Wading their way to wellness


By Sam Wildow - [email protected]



Mike Ullery | Daily Call Jackie Jenkins, 87, of Troy, and Aundalee Wintrow, 75, of Piqua, participate in the Arthritis Aquatic Program at the Piqua Branch of the Miami County YMCA on Wednesday.


Mike Ullery | Daily Call Aundalee Wintrow demonstrates the YMCA lift chair that can assist those with mobility issues into and out of the swimming pool.


Mike Ullery | Daily Call Freda Summers, center, who is a retired teacher from Miami East, leads a group of ladies in an Arthritis Aquatic Program at the Piqua Branch of the Miami County YMCA on Wednesday.


Water fitness at the YMCA:

• Fall sessions at the YMCA will be starting up at the end of August, with registration taking place on Aug. 15 for members of the YMCA and Aug. 18 for nonmembers.

• The arthritis aquatics program is designed to improve and maintain joint flexibility, decrease pain, increase muscle town, and coordination, according to the YMCA. No swimming skills are required.

• The fall sessions at the Piqua branch will take place on Mondays and Wednesdays from 11 a.m. to noon; on Tuesdays and Thursdays from 1-2 p.m.; and Fridays from 11 a.m. to noon. Participants can choose how many days they attend.

• For more information, contact the Miami County YMCA at the Piqua branch at (937) 773-9622 or at the Robinson branch at (937) 440-9622.

PIQUA — A local woman is regaining her ability to walk again after following her doctor’s advice and taking an aquatics class at the YMCA.

Aundalee Wintrow, 75, of Piqua, participates in an arthritis aquatics course at the Piqua branch of the YMCA, which has a chair lift at their pool that helps her get in and out of the water.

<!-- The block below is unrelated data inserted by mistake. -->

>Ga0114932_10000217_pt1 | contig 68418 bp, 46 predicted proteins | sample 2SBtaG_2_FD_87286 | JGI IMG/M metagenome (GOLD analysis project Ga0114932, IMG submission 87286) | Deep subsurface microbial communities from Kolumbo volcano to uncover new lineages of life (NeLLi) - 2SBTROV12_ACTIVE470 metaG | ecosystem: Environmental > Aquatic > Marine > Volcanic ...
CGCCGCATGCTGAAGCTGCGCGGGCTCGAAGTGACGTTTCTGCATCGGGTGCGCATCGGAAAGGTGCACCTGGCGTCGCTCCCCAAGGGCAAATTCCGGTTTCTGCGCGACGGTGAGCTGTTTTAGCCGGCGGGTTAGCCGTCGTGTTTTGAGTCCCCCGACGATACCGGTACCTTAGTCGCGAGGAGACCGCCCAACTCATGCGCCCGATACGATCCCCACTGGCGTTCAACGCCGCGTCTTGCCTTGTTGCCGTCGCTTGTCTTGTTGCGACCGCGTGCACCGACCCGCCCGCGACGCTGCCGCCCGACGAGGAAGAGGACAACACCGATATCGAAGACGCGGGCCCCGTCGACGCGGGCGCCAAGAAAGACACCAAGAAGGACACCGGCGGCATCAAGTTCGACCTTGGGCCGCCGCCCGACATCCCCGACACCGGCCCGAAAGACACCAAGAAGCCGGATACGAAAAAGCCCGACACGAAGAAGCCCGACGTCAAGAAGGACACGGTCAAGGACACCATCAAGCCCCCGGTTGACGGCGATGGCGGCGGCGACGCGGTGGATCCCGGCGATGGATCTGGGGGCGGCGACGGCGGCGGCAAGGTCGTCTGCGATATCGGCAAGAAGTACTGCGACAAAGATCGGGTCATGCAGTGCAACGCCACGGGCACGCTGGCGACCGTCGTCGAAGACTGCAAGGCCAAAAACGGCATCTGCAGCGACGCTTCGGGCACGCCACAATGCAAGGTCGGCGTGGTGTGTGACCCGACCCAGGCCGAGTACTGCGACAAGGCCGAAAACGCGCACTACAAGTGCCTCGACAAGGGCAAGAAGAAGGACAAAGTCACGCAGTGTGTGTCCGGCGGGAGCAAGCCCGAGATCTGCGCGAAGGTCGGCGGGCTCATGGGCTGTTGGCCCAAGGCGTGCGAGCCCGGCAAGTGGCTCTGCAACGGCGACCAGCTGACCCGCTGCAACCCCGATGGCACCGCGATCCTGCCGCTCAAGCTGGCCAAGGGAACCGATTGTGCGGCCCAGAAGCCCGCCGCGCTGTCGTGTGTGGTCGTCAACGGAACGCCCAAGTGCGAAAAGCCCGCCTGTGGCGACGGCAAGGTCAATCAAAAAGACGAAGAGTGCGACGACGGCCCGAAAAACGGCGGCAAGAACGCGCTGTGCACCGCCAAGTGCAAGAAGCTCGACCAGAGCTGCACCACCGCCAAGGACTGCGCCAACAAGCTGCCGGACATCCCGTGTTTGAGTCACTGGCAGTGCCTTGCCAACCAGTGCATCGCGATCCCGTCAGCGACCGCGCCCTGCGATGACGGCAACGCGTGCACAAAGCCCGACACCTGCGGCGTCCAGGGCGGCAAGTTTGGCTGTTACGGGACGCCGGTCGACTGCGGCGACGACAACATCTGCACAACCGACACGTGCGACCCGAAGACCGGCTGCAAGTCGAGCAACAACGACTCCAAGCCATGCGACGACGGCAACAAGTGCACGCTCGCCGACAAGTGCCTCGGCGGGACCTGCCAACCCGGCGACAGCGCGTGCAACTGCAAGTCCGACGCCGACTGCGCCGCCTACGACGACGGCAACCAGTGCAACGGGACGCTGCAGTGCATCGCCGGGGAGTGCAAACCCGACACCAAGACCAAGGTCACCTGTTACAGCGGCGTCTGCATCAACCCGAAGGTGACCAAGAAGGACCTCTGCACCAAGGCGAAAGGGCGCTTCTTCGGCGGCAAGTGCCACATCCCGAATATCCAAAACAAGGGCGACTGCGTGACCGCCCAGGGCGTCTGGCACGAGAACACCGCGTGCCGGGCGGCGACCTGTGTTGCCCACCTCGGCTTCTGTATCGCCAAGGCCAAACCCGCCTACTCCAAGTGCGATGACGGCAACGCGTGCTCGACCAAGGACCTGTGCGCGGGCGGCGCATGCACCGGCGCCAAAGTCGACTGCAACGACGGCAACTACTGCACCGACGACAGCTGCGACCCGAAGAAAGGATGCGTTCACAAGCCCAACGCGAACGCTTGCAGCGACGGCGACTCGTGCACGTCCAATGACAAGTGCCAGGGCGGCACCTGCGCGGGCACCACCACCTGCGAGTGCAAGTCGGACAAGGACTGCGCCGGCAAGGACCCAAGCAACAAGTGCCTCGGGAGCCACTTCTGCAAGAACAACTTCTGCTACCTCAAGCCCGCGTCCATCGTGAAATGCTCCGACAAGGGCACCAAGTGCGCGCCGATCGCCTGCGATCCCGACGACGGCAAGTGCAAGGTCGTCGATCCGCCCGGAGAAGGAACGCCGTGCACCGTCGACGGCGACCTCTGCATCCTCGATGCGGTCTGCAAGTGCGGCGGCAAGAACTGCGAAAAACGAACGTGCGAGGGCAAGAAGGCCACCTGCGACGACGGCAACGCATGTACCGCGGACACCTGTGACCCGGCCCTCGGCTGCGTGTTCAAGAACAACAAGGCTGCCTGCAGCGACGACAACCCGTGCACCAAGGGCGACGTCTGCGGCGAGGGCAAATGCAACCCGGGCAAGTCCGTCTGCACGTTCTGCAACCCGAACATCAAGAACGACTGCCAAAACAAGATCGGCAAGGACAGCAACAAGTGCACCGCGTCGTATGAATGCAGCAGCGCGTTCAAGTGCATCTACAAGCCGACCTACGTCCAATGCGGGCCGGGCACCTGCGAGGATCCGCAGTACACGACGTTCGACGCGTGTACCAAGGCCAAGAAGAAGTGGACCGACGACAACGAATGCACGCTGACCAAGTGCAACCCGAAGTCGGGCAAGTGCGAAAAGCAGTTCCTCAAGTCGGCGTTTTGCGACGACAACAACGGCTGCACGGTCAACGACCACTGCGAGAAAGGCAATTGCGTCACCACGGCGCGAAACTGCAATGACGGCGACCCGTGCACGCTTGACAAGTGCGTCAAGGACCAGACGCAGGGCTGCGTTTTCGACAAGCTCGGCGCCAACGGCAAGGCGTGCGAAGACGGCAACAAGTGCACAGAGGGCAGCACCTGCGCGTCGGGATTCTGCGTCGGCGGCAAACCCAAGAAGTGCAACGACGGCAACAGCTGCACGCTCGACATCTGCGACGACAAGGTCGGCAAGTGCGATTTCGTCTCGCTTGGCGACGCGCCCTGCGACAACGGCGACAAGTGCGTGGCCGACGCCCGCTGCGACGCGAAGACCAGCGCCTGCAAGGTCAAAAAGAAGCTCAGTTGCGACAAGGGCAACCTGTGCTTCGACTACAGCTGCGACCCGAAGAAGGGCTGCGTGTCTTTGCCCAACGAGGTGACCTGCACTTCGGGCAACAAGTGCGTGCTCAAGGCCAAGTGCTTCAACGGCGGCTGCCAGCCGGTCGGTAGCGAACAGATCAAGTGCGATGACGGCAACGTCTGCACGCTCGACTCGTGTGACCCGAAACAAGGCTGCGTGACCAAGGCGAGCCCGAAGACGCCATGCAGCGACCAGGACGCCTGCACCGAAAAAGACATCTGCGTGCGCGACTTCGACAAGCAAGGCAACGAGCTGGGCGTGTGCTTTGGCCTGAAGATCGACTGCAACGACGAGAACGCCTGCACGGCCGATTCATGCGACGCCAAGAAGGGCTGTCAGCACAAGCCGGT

“I couldn’t come to the pool if they didn’t have that,” Wintrow said.

After five weeks of the class, Wintrow was walking on her own again, little by little. She is able to make it across short distances, like from her living room to her kitchen.

“I can take steps. I can move myself from chair to chair,” Wintrow said.

Wintrow is also able to walk on her own in the pool and rely on her own balance, for which she previously would have needed assistance or flotation devices to hold herself up. She has seen a 100 percent improvement on her balance, as she couldn’t stand or hold one foot up before.

“These exercises have helped my movement, not only here, but at home,” Wintrow said. “The exercise is helping me move better.”

In the arthritis aquatics class, participants exercise both their upper bodies and their lower bodies, from walking around the pool to exercising their arms and shoulder muscles.

“We do it all,” Wintrow said.

Wintrow also continues to do other exercises outside of the class, including physical therapy lessons she receives from Fidelity. For Wintrow, exercise does not stop now that she is starting to feel better, but it is a continuous process.

“I still do those exercises daily. It’s something I feel that you’ve got keep up with,” Wintrow said. “You can’t just stop and expect it to work. You’ve got to keep those muscles working all the time.”

Overall, Wintrow has noticed a true difference in herself since participating in the class.

“The things I can do here are remarkable,” Wintrow said.

Wintrow is now able to get out into the community more, from going to the grocery store to going out to eat. “I can get out and do things,” she said.

“I can see such a big change in her,” Wintrow’s daughter, Kathy Hamilton of Daytona Beach, Fla., said. Hamilton traveled to Piqua from Daytona Beach to help take her mother to the arthritis aquatics class. Hamilton said that her mother was very leery at first of taking the class, but now she has also noticed a positive difference in her mother’s health.